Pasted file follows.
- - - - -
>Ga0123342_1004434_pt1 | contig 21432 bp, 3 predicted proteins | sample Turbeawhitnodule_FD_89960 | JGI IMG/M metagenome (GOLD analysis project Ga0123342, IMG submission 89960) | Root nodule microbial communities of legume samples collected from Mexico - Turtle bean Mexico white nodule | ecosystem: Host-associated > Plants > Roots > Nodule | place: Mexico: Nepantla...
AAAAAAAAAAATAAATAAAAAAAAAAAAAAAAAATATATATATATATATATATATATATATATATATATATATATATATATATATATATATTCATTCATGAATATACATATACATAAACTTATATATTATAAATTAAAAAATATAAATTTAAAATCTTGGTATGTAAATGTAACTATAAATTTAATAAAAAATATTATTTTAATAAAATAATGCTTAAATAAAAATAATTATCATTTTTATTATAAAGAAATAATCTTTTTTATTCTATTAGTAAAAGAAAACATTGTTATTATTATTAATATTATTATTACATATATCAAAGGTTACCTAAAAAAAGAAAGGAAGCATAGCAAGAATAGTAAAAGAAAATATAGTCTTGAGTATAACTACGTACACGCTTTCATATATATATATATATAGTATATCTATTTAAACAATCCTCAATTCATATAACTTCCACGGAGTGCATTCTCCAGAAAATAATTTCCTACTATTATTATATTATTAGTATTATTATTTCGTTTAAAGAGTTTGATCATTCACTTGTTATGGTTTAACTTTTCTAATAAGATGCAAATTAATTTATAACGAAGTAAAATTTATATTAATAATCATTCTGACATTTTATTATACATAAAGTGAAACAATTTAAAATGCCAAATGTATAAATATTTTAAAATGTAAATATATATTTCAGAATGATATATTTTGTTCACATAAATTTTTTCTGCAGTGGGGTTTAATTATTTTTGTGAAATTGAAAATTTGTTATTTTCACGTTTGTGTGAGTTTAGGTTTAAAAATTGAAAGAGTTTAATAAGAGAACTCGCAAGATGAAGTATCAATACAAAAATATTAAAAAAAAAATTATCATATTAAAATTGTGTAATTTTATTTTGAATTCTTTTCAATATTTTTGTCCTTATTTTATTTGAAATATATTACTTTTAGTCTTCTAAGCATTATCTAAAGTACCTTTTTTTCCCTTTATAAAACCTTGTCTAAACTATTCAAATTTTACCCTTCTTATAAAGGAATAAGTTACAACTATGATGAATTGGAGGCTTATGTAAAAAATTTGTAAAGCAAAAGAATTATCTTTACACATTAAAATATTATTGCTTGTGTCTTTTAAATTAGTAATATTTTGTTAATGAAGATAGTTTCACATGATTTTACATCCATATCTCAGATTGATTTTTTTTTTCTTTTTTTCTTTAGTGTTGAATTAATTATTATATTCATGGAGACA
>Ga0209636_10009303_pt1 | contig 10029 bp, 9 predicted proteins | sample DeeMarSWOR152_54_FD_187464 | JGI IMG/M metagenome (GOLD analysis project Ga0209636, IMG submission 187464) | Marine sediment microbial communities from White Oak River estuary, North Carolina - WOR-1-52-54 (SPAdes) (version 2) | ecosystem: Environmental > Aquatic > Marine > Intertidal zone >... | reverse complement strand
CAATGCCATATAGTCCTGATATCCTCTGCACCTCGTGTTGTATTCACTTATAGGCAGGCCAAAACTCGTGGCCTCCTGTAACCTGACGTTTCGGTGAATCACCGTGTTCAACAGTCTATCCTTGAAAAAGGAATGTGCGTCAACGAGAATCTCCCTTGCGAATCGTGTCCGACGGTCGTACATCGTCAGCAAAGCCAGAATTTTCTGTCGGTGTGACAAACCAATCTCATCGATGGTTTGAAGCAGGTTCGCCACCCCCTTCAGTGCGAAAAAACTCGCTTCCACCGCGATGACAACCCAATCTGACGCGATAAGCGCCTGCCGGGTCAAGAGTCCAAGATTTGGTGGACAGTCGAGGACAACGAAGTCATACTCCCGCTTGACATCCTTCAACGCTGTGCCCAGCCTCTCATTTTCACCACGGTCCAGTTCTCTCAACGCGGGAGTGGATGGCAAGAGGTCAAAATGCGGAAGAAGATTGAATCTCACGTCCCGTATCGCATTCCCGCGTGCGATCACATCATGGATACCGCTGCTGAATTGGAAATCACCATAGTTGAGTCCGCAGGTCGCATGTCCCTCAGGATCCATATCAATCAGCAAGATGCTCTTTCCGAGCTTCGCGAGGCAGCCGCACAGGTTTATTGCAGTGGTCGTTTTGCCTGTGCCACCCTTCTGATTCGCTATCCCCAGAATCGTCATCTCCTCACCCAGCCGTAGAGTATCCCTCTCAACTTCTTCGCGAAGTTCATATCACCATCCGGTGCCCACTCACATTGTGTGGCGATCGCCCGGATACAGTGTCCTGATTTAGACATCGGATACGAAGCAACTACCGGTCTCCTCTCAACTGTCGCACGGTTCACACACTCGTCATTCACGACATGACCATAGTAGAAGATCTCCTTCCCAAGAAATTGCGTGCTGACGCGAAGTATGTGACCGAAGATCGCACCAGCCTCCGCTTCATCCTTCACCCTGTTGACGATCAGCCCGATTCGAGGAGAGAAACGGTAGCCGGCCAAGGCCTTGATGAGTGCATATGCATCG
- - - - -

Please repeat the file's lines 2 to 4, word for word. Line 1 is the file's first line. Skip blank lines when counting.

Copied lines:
AAAAAAAAAAATAAATAAAAAAAAAAAAAAAAAATATATATATATATATATATATATATATATATATATATATATATATATATATATATATTCATTCATGAATATACATATACATAAACTTATATATTATAAATTAAAAAATATAAATTTAAAATCTTGGTATGTAAATGTAACTATAAATTTAATAAAAAATATTATTTTAATAAAATAATGCTTAAATAAAAATAATTATCATTTTTATTATAAAGAAATAATCTTTTTTATTCTATTAGTAAAAGAAAACATTGTTATTATTATTAATATTATTATTACATATATCAAAGGTTACCTAAAAAAAGAAAGGAAGCATAGCAAGAATAGTAAAAGAAAATATAGTCTTGAGTATAACTACGTACACGCTTTCATATATATATATATATAGTATATCTATTTAAACAATCCTCAATTCATATAACTTCCACGGAGTGCATTCTCCAGAAAATAATTTCCTACTATTATTATATTATTAGTATTATTATTTCGTTTAAAGAGTTTGATCATTCACTTGTTATGGTTTAACTTTTCTAATAAGATGCAAATTAATTTATAACGAAGTAAAATTTATATTAATAATCATTCTGACATTTTATTATACATAAAGTGAAACAATTTAAAATGCCAAATGTATAAATATTTTAAAATGTAAATATATATTTCAGAATGATATATTTTGTTCACATAAATTTTTTCTGCAGTGGGGTTTAATTATTTTTGTGAAATTGAAAATTTGTTATTTTCACGTTTGTGTGAGTTTAGGTTTAAAAATTGAAAGAGTTTAATAAGAGAACTCGCAAGATGAAGTATCAATACAAAAATATTAAAAAAAAAATTATCATATTAAAATTGTGTAATTTTATTTTGAATTCTTTTCAATATTTTTGTCCTTATTTTATTTGAAATATATTACTTTTAGTCTTCTAAGCATTATCTAAAGTACCTTTTTTTCCCTTTATAAAACCTTGTCTAAACTATTCAAATTTTACCCTTCTTATAAAGGAATAAGTTACAACTATGATGAATTGGAGGCTTATGTAAAAAATTTGTAAAGCAAAAGAATTATCTTTACACATTAAAATATTATTGCTTGTGTCTTTTAAATTAGTAATATTTTGTTAATGAAGATAGTTTCACATGATTTTACATCCATATCTCAGATTGATTTTTTTTTTCTTTTTTTCTTTAGTGTTGAATTAATTATTATATTCATGGAGACA
>Ga0209636_10009303_pt1 | contig 10029 bp, 9 predicted proteins | sample DeeMarSWOR152_54_FD_187464 | JGI IMG/M metagenome (GOLD analysis project Ga0209636, IMG submission 187464) | Marine sediment microbial communities from White Oak River estuary, North Carolina - WOR-1-52-54 (SPAdes) (version 2) | ecosystem: Environmental > Aquatic > Marine > Intertidal zone >... | reverse complement strand
CAATGCCATATAGTCCTGATATCCTCTGCACCTCGTGTTGTATTCACTTATAGGCAGGCCAAAACTCGTGGCCTCCTGTAACCTGACGTTTCGGTGAATCACCGTGTTCAACAGTCTATCCTTGAAAAAGGAATGTGCGTCAACGAGAATCTCCCTTGCGAATCGTGTCCGACGGTCGTACATCGTCAGCAAAGCCAGAATTTTCTGTCGGTGTGACAAACCAATCTCATCGATGGTTTGAAGCAGGTTCGCCACCCCCTTCAGTGCGAAAAAACTCGCTTCCACCGCGATGACAACCCAATCTGACGCGATAAGCGCCTGCCGGGTCAAGAGTCCAAGATTTGGTGGACAGTCGAGGACAACGAAGTCATACTCCCGCTTGACATCCTTCAACGCTGTGCCCAGCCTCTCATTTTCACCACGGTCCAGTTCTCTCAACGCGGGAGTGGATGGCAAGAGGTCAAAATGCGGAAGAAGATTGAATCTCACGTCCCGTATCGCATTCCCGCGTGCGATCACATCATGGATACCGCTGCTGAATTGGAAATCACCATAGTTGAGTCCGCAGGTCGCATGTCCCTCAGGATCCATATCAATCAGCAAGATGCTCTTTCCGAGCTTCGCGAGGCAGCCGCACAGGTTTATTGCAGTGGTCGTTTTGCCTGTGCCACCCTTCTGATTCGCTATCCCCAGAATCGTCATCTCCTCACCCAGCCGTAGAGTATCCCTCTCAACTTCTTCGCGAAGTTCATATCACCATCCGGTGCCCACTCACATTGTGTGGCGATCGCCCGGATACAGTGTCCTGATTTAGACATCGGATACGAAGCAACTACCGGTCTCCTCTCAACTGTCGCACGGTTCACACACTCGTCATTCACGACATGACCATAGTAGAAGATCTCCTTCCCAAGAAATTGCGTGCTGACGCGAAGTATGTGACCGAAGATCGCACCAGCCTCCGCTTCATCCTTCACCCTGTTGACGATCAGCCCGATTCGAGGAGAGAAACGGTAGCCGGCCAAGGCCTTGATGAGTGCATATGCATCG